Treasurer Josh Frydenberg has played down the prospect of a Medicare-style levy being imposed on taxpayers to help cover the cost of a better aged care system.
The Royal Commission into Aged Care Quality and Safety suggested increasing the Medicare levy or imposing a separate one could provide some of the funding boost sorely needed in the sector. On Monday, Prime Minister Scott Morrison appeared open to raising funding in this way.
Treasurer Josh Frydenberg has played down the prospect of the government introducing a levy to help fund aged care.Credit:Alex Ellinghausen
But on Wednesday, Mr Frydenberg pointed to the Coalition’s track record on cutting taxes, not raising them.
“I notice that the commissioners had different approaches with respect to the levy or the tax proposals, but it is fair to say our government’s track record has been about delivering lower taxes,” he said. “That’s what you’ll consistently see from a Coalition government.”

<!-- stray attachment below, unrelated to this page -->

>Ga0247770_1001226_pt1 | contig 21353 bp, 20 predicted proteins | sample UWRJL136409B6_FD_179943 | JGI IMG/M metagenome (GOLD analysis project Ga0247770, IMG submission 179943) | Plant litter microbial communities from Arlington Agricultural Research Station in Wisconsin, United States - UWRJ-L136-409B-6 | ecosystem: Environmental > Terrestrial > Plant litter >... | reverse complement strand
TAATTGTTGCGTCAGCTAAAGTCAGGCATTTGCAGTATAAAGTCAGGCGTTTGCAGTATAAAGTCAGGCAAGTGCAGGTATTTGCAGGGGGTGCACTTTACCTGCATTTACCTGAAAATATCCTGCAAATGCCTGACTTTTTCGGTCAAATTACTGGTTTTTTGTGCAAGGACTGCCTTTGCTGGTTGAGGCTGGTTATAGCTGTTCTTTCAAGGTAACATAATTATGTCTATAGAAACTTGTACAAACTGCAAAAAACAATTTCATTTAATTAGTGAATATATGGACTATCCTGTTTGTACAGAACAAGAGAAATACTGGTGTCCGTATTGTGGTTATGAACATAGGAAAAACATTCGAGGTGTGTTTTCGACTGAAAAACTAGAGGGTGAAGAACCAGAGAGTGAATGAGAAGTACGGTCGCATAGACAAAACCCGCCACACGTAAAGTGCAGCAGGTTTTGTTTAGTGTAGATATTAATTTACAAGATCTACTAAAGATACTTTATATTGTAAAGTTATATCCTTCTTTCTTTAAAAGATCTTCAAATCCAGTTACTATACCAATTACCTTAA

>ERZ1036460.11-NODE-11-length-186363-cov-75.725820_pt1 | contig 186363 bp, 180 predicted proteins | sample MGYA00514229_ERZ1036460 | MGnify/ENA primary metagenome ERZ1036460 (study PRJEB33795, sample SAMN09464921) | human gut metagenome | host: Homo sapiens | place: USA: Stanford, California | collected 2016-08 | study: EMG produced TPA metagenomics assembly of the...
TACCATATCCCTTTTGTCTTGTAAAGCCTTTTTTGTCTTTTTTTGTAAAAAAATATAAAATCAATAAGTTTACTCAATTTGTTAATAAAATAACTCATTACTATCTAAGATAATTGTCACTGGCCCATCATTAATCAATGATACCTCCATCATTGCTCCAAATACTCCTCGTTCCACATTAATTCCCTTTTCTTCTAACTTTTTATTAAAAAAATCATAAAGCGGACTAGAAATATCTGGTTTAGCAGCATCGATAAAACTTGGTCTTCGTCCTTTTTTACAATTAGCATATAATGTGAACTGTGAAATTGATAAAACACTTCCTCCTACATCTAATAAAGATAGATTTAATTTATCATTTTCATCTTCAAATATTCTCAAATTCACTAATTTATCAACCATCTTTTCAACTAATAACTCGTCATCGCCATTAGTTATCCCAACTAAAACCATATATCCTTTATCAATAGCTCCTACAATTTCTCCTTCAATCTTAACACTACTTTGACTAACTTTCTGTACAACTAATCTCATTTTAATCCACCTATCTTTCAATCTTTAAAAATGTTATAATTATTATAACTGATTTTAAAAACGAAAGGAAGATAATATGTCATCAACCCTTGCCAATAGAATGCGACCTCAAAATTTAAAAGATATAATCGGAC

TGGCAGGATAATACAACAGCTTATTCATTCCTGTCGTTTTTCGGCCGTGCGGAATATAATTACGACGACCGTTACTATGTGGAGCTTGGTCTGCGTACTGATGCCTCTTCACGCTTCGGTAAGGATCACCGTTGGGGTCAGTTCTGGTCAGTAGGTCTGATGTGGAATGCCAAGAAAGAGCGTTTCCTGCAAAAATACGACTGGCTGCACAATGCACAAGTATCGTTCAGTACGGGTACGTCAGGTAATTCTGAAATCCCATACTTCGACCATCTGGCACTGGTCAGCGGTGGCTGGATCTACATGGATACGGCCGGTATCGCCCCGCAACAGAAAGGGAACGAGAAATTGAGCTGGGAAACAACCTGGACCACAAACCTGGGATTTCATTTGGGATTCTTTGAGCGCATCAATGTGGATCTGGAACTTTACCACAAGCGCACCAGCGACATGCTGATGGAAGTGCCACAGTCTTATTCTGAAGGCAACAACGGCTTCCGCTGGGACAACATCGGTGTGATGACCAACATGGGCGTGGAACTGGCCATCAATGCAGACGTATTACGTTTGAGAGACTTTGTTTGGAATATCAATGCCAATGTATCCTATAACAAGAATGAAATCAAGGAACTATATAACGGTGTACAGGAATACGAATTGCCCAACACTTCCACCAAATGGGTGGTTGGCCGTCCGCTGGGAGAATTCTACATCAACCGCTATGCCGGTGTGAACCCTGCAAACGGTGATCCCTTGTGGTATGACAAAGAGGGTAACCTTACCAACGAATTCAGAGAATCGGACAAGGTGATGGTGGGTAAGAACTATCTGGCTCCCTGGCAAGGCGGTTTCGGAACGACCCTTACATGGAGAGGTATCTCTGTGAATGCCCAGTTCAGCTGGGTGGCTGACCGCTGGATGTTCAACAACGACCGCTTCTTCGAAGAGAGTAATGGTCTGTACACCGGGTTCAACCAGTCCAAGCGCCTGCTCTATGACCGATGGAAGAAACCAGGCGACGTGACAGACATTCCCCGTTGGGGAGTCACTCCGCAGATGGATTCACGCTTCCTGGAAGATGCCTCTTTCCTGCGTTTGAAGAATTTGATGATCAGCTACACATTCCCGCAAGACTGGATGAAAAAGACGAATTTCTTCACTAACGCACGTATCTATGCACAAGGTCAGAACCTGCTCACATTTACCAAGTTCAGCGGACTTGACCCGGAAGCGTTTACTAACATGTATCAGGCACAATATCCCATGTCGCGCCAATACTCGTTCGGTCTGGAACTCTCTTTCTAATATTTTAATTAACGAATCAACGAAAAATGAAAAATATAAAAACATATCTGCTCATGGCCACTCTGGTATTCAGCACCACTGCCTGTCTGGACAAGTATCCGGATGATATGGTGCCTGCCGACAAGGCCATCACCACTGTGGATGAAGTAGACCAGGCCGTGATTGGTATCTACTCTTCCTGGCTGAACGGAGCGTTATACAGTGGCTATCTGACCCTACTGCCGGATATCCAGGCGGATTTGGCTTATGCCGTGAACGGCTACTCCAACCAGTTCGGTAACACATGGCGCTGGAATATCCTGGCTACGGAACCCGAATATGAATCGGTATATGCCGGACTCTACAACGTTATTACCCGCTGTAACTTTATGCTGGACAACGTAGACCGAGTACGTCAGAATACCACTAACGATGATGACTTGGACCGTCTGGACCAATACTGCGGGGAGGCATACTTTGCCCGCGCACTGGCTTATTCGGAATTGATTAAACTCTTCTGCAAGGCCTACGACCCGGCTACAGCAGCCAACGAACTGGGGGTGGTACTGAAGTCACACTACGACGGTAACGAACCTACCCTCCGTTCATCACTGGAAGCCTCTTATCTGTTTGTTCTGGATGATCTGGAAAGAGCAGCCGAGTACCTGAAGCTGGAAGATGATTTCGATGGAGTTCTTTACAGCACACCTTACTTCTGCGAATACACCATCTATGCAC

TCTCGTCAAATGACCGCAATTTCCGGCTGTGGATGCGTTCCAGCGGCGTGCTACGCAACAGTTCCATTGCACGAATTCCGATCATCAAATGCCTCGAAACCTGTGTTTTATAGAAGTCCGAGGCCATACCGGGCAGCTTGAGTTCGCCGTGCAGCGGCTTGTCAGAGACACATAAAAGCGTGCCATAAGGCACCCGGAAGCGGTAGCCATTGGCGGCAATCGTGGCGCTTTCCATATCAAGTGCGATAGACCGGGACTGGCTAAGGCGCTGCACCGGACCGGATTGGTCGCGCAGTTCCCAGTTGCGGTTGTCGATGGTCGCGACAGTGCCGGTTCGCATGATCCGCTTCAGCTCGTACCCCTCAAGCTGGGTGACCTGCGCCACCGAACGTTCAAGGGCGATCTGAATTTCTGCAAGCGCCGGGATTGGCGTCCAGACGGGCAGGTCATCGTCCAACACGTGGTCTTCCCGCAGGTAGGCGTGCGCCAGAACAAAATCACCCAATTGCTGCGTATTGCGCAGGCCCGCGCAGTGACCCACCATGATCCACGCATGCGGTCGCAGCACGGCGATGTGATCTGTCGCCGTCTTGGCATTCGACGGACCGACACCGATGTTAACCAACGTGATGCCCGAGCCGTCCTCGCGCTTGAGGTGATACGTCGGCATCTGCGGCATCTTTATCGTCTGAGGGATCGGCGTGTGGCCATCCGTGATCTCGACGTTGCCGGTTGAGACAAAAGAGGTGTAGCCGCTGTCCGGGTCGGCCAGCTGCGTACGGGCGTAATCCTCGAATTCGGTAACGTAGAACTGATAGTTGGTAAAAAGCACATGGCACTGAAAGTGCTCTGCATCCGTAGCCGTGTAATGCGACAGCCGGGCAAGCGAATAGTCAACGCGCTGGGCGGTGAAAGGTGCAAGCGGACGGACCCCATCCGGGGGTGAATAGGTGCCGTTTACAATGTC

He acknowledged investment and spending on the aged care sector would have to increase, particularly with demand growing as the population aged.
“It is patently obvious that there is going to be more spending from our government on aged care,” Mr Frydenberg said.
A one per cent income levy could cost the median person who already pays the Medicare levy as much as $610, while boosting funds for the aged care sector by $7.85 billion annually. A union proposal for a 0.65 per cent levy would raise about $5 billion a year.
Labor has indicated it is open to government proposals for funding changes, but intends to respond after the May budget.
Mr Morrison announced an immediate injection of $452 million into aged care on Monday as he released the royal commission’s final report.
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